November 2, 2015 – By Wissam El Zeenni, Senior Regulatory Analyst, EMEA
The industry is awaiting publication of the final Additional Liquidity Monitoring Metrics (ALMM) rules in the Official Journal of the European Union (EU). However, with the European Commission (EC) and European Banking Authority (EBA) in agreement that the new liquidity reports should come into use in January 2016, now is the time for banks to finalize their implementations of the requirements.
The ALMM has been designed to supplement the information about banks’ liquidity that is already captured by the Liquidity Coverage Ratio (LCR). There is an overlap between the data that is needed to produce both reports. However, the ALMM also requires a lot of granular data that is not needed for the LCR, including information about a bank’s top ten counterparties and top ten types of funding across a multitude of maturity buckets.
Given the close relationship between the LCR and ALMM, banks should use a single platform to manage both requirements. This will allow them to avoid processing a lot of the same data twice when producing the LCR and ALMM. It will also ensure consistency and cross-validation between the data in both reports.
Banks should also ensure that the platform they intend to use for the ALMM will support the new level of granularity that will be required. If they do not prepare carefully, some banks may attempt to produce the ALMM using data that is not sufficiently granular. This will lead to the regulator asking them to rerun and resubmit their ALMM reports, and it will involve complex, time-consuming data sourcing work.
To prevent this happening, banks should check that the regulatory calculation and reporting platform they plan to use for the ALMM includes robust data management functionality, which can source data from multiple databases and decompose it to the necessary level of granularity. This type of capability will pay dividends in the future by enabling banks to use the same platform to support other reporting requirements that involve data at different levels of granularity.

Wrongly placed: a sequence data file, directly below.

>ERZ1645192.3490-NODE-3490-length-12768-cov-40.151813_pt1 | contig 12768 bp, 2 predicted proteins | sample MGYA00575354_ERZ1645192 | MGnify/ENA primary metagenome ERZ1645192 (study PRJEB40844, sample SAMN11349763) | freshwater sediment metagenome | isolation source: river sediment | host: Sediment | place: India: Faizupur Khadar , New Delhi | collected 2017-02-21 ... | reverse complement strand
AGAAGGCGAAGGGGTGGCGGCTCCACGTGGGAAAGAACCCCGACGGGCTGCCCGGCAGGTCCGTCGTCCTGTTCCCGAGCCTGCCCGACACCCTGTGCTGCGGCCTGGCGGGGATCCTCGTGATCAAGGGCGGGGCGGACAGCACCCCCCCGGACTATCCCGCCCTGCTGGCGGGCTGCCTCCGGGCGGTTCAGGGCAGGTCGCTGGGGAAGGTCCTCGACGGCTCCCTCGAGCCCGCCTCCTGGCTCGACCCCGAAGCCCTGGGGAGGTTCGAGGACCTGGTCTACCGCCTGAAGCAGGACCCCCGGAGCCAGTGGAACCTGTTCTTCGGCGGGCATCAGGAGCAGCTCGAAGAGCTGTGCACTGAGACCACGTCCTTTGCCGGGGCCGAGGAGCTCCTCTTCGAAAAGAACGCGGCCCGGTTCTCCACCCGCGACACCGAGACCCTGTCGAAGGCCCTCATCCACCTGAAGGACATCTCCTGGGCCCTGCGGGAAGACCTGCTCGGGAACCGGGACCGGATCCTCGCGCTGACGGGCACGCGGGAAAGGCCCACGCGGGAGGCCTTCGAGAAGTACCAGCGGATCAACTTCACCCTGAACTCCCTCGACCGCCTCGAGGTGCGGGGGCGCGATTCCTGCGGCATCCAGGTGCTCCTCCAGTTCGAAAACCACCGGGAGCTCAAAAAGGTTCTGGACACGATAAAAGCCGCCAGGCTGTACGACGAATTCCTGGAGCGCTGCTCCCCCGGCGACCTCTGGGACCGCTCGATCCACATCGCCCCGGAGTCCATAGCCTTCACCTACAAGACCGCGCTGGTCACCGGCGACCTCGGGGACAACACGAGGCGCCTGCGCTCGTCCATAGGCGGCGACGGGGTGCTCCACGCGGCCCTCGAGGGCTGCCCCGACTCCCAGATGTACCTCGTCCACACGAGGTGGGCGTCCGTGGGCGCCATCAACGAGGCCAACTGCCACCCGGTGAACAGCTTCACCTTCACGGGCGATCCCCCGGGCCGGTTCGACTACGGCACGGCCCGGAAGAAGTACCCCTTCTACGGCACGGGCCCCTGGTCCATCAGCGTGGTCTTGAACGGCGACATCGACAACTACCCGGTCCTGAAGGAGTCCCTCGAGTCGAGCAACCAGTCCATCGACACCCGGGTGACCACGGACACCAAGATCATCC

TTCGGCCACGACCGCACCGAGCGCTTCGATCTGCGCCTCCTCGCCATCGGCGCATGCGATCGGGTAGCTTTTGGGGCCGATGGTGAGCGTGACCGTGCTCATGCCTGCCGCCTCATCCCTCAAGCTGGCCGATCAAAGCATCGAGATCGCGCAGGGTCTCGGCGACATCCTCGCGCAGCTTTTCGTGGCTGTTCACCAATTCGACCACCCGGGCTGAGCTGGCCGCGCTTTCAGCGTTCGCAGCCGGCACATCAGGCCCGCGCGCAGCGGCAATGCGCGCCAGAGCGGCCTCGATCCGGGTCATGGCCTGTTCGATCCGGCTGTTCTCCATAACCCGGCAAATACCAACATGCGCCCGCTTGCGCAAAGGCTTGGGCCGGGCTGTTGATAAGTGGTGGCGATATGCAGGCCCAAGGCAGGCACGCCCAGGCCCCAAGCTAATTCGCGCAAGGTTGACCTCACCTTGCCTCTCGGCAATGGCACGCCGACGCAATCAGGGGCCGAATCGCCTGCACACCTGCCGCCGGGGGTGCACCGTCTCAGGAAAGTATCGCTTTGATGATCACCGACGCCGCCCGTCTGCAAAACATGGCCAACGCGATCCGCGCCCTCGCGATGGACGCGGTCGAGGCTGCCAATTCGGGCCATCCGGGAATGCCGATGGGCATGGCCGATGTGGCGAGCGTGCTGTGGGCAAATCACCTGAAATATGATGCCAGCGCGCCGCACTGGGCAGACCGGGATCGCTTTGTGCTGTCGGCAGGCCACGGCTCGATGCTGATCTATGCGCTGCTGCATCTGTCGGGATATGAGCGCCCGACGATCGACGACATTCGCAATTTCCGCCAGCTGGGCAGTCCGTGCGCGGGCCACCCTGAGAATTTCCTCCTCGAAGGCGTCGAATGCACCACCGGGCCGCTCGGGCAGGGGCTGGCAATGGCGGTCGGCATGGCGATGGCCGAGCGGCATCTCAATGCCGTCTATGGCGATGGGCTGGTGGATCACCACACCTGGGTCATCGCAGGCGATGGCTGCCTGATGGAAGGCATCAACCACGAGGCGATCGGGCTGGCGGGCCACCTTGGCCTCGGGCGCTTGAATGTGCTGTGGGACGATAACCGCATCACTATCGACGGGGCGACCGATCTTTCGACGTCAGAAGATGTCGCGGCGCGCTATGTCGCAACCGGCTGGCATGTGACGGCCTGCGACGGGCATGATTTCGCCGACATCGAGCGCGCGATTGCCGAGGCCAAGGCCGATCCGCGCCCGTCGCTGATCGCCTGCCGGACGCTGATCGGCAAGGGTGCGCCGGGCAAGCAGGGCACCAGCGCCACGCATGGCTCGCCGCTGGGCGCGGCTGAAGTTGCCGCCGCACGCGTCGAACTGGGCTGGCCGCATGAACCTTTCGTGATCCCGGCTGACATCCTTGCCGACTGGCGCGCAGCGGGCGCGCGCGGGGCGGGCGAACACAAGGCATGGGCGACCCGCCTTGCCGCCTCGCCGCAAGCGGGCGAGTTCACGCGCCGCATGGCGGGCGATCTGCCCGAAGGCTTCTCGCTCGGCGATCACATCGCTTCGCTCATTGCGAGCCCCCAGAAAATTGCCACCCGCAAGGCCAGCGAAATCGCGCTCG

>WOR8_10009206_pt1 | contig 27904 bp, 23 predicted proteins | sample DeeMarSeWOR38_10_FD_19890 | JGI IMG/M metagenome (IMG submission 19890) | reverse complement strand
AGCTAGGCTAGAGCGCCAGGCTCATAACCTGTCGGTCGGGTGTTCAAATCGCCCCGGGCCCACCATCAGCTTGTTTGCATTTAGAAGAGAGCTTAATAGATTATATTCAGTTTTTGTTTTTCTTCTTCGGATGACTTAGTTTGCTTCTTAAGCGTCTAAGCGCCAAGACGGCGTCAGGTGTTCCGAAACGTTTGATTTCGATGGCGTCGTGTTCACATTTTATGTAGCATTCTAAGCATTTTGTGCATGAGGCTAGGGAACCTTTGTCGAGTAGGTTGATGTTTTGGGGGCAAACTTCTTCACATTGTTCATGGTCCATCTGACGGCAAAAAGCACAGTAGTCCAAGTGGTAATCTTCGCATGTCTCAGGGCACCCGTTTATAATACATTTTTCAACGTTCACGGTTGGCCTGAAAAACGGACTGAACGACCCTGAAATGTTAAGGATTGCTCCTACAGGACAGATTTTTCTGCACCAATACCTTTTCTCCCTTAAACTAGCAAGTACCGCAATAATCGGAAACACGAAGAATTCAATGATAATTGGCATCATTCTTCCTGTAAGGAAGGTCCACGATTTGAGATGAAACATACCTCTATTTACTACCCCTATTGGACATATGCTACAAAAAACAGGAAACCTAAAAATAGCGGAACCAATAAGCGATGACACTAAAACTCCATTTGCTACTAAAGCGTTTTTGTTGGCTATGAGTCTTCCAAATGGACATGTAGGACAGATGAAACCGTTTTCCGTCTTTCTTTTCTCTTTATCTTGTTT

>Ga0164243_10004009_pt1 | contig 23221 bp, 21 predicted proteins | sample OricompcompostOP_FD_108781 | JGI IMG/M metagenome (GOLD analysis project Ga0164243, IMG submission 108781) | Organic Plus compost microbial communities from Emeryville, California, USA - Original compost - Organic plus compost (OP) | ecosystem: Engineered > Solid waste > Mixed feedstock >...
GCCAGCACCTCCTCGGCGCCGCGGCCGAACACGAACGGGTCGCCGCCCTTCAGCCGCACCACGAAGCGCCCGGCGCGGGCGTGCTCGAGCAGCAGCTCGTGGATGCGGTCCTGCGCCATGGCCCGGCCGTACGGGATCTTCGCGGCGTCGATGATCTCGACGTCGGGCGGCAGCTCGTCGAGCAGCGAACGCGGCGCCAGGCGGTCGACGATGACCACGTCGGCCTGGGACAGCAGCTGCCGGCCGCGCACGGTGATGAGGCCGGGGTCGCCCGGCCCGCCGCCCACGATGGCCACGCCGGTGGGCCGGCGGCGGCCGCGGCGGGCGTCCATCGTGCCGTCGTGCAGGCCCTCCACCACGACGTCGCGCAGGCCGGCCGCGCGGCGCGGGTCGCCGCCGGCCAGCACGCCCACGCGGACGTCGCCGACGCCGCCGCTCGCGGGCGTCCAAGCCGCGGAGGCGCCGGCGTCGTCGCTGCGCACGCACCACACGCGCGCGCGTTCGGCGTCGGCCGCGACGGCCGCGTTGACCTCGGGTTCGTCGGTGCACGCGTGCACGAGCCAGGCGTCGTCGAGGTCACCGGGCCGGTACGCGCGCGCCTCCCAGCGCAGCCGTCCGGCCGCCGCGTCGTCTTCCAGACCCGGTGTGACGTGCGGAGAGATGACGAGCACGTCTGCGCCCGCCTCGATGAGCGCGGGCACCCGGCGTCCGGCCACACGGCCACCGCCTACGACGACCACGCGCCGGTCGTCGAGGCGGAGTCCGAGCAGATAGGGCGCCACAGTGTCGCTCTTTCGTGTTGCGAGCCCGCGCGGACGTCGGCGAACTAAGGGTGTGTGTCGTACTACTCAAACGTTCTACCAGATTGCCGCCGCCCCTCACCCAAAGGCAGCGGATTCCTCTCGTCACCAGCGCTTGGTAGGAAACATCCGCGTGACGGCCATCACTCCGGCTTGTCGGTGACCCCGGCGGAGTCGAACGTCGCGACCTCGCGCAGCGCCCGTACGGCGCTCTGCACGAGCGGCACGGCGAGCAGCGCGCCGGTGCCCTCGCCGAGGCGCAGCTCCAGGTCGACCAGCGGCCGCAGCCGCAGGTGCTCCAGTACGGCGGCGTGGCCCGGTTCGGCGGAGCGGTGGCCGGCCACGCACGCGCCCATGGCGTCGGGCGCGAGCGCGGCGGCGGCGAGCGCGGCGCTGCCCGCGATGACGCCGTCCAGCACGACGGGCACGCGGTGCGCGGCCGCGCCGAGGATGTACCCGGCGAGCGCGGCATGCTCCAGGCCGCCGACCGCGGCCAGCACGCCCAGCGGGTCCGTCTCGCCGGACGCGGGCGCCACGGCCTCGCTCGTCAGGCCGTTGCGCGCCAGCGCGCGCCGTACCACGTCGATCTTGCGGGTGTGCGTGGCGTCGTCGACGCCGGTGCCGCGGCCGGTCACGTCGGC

One outstanding issue in relation to the ALMM is the alignment of its definitions and classifications with those prescribed by the LCR Delegated Act. The EBA is expected to address this issue and to fully align the ALMM and LCR. However, if this does not happen before the ALMM comes into use, banks will need to decide themselves how they are going to manage the inconsistencies. In particular, they will need to ensure they can justify their treatment and classification of collective investment undertakings (CIUs) and non-interest-bearing assets. This will be much easier if banks use a regulatory calculation and reporting platform that will maintain a record of the decisions they take and their interpretations of the requirements.
Although they have had many months to prepare for the ALMM (the draft implementing technical standards were published in July 2014 and the requirements were originally due to come into force in July 2015), some banks have been prevented from taking advantage of this long lead-in time because they have not received the final report templates and guidance they need. By taking the time now to carefully analyze the functionality of the regulatory platform they intend to use, banks can avoid further unnecessary barriers to their compliance with the ALMM.
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